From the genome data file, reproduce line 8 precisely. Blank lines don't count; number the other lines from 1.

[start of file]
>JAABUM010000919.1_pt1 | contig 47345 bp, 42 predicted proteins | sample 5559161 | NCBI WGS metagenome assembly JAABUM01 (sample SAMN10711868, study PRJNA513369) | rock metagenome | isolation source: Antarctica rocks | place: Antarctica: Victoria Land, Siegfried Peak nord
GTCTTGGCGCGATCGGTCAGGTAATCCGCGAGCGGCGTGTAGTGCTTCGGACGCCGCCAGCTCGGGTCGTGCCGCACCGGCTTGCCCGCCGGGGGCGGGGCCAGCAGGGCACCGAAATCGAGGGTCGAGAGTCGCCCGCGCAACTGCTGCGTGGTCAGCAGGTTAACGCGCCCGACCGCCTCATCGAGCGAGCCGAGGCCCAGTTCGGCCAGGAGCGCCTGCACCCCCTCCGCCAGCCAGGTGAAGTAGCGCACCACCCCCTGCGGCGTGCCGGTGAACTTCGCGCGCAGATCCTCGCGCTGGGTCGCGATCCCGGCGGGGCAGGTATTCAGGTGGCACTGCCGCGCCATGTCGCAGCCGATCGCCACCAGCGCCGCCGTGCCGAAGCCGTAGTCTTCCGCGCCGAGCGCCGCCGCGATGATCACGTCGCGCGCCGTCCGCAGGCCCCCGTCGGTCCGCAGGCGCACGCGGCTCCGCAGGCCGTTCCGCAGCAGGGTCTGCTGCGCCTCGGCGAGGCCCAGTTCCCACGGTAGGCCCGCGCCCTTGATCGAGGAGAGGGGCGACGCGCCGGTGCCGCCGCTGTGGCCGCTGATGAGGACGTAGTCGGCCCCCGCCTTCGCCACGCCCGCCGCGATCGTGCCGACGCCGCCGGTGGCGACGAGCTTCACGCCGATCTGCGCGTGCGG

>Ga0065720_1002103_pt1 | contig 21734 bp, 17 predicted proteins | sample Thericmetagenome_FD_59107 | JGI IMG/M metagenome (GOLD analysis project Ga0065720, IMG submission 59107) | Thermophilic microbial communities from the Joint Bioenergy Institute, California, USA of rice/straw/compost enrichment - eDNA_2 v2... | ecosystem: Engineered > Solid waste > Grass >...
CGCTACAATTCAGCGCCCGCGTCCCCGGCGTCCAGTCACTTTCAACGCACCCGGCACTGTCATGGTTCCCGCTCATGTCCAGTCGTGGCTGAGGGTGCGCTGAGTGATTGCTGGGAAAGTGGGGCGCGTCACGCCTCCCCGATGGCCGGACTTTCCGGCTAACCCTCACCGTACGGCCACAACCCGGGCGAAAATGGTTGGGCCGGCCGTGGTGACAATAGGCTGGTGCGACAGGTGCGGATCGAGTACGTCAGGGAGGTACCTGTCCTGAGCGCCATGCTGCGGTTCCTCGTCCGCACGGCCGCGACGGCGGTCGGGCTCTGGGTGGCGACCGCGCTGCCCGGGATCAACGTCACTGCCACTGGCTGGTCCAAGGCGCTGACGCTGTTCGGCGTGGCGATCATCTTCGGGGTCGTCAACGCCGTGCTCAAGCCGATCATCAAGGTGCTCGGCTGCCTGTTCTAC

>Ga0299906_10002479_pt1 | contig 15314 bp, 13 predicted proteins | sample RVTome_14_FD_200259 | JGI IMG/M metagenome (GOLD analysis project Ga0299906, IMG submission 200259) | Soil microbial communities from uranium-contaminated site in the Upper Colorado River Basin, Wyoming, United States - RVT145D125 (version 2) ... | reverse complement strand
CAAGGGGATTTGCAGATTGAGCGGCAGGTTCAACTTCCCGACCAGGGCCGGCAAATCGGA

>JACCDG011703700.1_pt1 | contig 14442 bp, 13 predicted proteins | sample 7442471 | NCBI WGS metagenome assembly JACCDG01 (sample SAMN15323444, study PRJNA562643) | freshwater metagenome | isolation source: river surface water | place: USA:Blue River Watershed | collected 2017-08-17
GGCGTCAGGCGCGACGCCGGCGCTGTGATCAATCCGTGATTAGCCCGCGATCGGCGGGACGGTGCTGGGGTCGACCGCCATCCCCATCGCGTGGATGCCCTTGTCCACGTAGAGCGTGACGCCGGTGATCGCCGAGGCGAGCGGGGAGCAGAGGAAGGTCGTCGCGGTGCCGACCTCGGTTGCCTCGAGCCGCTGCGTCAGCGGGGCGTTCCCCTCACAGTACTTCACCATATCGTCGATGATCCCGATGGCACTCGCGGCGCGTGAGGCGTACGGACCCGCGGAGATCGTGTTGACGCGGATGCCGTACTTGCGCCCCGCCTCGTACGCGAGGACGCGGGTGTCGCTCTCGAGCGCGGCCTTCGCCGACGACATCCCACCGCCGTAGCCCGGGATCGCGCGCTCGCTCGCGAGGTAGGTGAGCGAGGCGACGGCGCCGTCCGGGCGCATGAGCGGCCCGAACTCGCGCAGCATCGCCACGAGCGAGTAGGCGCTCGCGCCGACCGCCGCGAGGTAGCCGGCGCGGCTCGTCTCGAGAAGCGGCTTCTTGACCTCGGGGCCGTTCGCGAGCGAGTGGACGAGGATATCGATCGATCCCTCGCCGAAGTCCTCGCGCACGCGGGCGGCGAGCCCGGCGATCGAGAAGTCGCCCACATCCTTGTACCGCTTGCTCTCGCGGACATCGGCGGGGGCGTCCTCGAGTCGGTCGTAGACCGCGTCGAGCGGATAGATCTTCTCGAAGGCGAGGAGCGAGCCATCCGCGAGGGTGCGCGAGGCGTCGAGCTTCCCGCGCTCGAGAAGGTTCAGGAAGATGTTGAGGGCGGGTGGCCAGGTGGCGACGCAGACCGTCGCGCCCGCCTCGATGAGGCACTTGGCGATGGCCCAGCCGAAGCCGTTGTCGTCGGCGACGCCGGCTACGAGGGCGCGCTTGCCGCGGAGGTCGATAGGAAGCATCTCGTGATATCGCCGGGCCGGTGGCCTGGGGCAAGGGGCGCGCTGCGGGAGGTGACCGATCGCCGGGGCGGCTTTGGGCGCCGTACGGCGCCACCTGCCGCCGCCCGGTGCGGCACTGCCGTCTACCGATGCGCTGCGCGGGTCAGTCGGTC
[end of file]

GGCGTCAGGCGCGACGCCGGCGCTGTGATCAATCCGTGATTAGCCCGCGATCGGCGGGACGGTGCTGGGGTCGACCGCCATCCCCATCGCGTGGATGCCCTTGTCCACGTAGAGCGTGACGCCGGTGATCGCCGAGGCGAGCGGGGAGCAGAGGAAGGTCGTCGCGGTGCCGACCTCGGTTGCCTCGAGCCGCTGCGTCAGCGGGGCGTTCCCCTCACAGTACTTCACCATATCGTCGATGATCCCGATGGCACTCGCGGCGCGTGAGGCGTACGGACCCGCGGAGATCGTGTTGACGCGGATGCCGTACTTGCGCCCCGCCTCGTACGCGAGGACGCGGGTGTCGCTCTCGAGCGCGGCCTTCGCCGACGACATCCCACCGCCGTAGCCCGGGATCGCGCGCTCGCTCGCGAGGTAGGTGAGCGAGGCGACGGCGCCGTCCGGGCGCATGAGCGGCCCGAACTCGCGCAGCATCGCCACGAGCGAGTAGGCGCTCGCGCCGACCGCCGCGAGGTAGCCGGCGCGGCTCGTCTCGAGAAGCGGCTTCTTGACCTCGGGGCCGTTCGCGAGCGAGTGGACGAGGATATCGATCGATCCCTCGCCGAAGTCCTCGCGCACGCGGGCGGCGAGCCCGGCGATCGAGAAGTCGCCCACATCCTTGTACCGCTTGCTCTCGCGGACATCGGCGGGGGCGTCCTCGAGTCGGTCGTAGACCGCGTCGAGCGGATAGATCTTCTCGAAGGCGAGGAGCGAGCCATCCGCGAGGGTGCGCGAGGCGTCGAGCTTCCCGCGCTCGAGAAGGTTCAGGAAGATGTTGAGGGCGGGTGGCCAGGTGGCGACGCAGACCGTCGCGCCCGCCTCGATGAGGCACTTGGCGATGGCCCAGCCGAAGCCGTTGTCGTCGGCGACGCCGGCTACGAGGGCGCGCTTGCCGCGGAGGTCGATAGGAAGCATCTCGTGATATCGCCGGGCCGGTGGCCTGGGGCAAGGGGCGCGCTGCGGGAGGTGACCGATCGCCGGGGCGGCTTTGGGCGCCGTACGGCGCCACCTGCCGCCGCCCGGTGCGGCACTGCCGTCTACCGATGCGCTGCGCGGGTCAGTCGGTC